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Review of Homocysteine

Wednesday, 08 March 2017 by | Comments: 1

homocysteine_fig_1By Antony Haynes BA,  Registered Nutritional Therapist

The word ‘homocysteine’ has entered the lexicon of familiar words over the past decade, at least for health practitioners, as has the term methylation, and the two are intimately connected.

What is Methylation?

Methylation denotes the addition of a methyl group on a substrate, or the substitution of an atom (or group) by a methyl group. Methylation is a form of alkylation, with a methyl group, rather than a larger carbon chain, replacing a hydrogen atom. Methylation is catalysed by enzymes.

B Vitamins Slow Brain Shrinkage

Tuesday, 14 September 2010 by

The rate of whole brain atrophy was significantly less in the vitamin B complex treated group. The figure above courtesy of Plos One shows the brain of one female participant on placebo (left) and one female participant on vitamin B complex on the right. Blue areas indicate areas of brain atrophy. Rates of atrophy were .76% per year in the vitamin B group and 1.08% in the placebo group--a highly statistically significant reduction (p value<.001).

There is a growing awareness that brain atrophy is a miserable consequence of aging and when combined with loss of mental function it makes for a very unattractive outcome. The paper out in September 2010 from the research team at Oxford showed that moderate doses of the supplement containing B Vitamins: Folic acid (0.8 mg/d), vitamin B12 (0.5 mg/d) and vitamin B6 (20 mg/d) over 2 years could halve the rate of brain shrinkage – a physical symptom associated memory loss and dementia in the elderly.[1]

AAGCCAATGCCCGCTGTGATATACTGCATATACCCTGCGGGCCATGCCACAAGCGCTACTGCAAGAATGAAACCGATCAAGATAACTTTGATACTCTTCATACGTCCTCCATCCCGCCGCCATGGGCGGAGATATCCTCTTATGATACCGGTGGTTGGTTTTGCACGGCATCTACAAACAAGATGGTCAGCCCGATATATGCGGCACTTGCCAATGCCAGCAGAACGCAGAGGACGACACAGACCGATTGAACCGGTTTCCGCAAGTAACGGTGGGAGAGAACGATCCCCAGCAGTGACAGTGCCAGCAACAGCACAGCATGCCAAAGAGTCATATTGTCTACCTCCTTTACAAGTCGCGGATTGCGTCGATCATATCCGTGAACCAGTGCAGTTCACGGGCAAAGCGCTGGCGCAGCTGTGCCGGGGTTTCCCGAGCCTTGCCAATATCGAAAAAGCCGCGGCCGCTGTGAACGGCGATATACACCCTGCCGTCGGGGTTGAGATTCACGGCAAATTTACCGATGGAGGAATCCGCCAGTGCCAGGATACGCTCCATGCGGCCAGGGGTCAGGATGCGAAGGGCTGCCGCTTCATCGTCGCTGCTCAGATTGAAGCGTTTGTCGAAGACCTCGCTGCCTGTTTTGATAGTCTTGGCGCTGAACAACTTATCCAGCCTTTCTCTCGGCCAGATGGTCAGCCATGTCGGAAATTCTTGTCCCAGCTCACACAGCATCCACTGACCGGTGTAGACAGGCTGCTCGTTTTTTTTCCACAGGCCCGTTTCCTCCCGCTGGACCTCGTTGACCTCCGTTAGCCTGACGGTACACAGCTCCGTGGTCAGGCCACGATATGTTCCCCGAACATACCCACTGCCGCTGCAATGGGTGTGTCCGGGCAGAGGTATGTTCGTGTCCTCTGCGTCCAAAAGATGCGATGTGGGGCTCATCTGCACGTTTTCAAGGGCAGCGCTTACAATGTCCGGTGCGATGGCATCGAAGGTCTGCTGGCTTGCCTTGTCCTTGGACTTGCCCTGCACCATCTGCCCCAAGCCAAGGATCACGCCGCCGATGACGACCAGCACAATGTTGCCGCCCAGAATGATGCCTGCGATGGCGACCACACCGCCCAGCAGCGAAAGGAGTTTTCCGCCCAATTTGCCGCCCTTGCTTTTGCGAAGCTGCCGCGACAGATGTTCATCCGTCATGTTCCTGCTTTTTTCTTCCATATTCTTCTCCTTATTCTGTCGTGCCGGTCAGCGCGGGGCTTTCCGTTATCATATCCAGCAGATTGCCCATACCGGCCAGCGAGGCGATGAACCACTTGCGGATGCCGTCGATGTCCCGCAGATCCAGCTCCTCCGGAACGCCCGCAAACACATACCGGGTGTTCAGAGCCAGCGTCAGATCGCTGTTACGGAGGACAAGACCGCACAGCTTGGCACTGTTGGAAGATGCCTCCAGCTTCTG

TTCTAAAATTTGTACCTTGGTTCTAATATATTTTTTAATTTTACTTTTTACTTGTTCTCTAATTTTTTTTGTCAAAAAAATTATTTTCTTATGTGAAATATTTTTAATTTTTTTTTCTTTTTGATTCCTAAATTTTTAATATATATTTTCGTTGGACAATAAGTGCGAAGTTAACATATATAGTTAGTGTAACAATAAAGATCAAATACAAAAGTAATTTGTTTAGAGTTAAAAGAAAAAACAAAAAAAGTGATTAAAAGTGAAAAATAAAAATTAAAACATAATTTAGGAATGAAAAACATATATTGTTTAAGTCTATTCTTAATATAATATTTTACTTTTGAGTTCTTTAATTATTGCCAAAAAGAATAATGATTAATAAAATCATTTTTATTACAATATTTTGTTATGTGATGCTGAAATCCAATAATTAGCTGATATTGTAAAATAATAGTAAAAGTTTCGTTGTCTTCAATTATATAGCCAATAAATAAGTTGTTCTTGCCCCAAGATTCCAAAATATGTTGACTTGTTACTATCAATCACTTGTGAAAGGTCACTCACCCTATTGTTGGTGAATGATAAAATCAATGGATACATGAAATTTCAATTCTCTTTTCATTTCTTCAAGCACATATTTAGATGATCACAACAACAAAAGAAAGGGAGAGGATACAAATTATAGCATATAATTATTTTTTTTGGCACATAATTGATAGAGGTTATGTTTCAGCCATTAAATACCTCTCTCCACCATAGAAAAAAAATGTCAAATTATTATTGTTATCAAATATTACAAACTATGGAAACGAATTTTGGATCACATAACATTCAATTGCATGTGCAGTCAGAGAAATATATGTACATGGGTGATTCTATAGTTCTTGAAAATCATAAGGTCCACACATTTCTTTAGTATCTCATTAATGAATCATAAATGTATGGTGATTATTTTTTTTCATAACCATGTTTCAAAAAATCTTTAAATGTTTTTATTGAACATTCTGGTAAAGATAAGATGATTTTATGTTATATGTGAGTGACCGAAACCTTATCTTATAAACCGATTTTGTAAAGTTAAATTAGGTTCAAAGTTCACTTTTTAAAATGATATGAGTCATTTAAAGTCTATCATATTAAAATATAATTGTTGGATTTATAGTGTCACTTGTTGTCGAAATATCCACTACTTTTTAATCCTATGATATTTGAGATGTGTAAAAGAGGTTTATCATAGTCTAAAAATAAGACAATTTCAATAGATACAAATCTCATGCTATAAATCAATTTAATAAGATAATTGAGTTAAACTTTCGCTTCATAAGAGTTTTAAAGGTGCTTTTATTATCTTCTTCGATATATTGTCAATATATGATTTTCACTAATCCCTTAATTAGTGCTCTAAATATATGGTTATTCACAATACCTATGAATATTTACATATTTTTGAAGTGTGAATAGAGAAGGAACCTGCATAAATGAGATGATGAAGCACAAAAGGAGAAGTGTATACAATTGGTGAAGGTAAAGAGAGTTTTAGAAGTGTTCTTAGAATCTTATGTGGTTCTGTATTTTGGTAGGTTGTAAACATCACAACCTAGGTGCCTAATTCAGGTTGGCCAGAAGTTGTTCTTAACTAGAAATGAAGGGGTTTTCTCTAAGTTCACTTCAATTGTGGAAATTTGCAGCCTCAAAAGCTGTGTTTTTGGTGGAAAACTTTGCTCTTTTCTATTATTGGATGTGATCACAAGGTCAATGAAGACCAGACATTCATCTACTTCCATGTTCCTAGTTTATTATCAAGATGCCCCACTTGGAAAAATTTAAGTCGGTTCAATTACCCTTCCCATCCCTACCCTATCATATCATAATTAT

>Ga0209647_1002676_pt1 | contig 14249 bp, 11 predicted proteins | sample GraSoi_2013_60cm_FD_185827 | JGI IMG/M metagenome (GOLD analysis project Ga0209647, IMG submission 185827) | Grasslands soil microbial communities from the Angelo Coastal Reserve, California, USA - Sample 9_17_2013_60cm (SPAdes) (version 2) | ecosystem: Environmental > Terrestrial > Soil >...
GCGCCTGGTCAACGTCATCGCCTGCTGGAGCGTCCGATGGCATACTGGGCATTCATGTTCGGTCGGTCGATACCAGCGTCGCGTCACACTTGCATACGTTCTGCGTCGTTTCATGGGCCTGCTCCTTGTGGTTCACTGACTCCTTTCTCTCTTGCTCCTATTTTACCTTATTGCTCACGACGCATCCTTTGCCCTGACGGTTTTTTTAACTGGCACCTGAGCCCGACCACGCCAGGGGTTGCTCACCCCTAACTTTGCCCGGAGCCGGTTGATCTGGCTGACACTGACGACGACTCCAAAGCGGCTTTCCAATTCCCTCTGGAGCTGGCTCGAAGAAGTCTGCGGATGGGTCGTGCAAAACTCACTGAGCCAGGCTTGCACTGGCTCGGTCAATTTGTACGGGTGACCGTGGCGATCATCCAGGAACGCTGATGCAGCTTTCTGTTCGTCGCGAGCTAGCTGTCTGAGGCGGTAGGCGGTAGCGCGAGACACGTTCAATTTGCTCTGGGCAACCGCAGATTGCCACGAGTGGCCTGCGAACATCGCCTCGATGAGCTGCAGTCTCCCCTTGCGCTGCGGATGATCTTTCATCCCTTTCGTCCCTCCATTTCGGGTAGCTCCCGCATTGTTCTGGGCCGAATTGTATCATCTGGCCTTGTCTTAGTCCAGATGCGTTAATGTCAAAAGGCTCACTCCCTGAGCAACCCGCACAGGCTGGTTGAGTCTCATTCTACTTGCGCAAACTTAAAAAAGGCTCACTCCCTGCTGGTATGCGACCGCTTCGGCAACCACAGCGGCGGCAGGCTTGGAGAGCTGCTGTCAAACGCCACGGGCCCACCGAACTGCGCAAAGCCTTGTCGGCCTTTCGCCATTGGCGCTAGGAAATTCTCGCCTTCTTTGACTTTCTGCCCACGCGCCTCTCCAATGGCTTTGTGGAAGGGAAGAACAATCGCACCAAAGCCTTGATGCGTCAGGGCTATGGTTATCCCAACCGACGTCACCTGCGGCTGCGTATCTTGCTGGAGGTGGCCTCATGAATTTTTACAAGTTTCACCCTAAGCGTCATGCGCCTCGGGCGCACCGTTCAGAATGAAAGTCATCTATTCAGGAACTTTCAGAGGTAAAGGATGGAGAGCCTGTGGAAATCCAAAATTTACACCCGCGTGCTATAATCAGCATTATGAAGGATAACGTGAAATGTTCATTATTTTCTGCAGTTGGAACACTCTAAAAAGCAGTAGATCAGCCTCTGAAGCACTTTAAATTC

At the end of the trial the effects of the vitamin treatment were found to be dramatic, and most pronounced in participants who started out with the highest rates of brain shrinkage.

On average, taking B vitamins slowed the rate of brain atrophy by 30%, and in many cases reductions was as high as 53% were seen.

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B Vitamins Beat Depression

Wednesday, 18 August 2010 by

This month’s (August) American Journal of Clinical Nutrition presents a longitudinal study supporting the use of B vitamins in the management of mental health.

In Nutritional Therapy practice when we are faced with patients who seem to be struggling with depression and are finding recovery hard as well as trying to prevent recurrence after resolving their current symptoms we often think – B Vitamins

But what is the evidence for this apparently normal recommendation – is there anything of substance that supports the therapeutic use of these water soluble vitamins.

To date most studies have been conducted using a cross sectional approach[1],[2] (a class of research methods that involve observation of some subset of a population of items all at the same time, in which, groups can be compared at different ages with respect of independent variables) rather than the preferred prospective style investigations (an analytic study designed to determine the relationship between a condition and a characteristic shared by some members of a group). A prospective study may involve many variables or only two; it may seek to demonstrate a relationship that is an association or one that is causal. Prospective studies produce a direct measure of risk called the relative risk.

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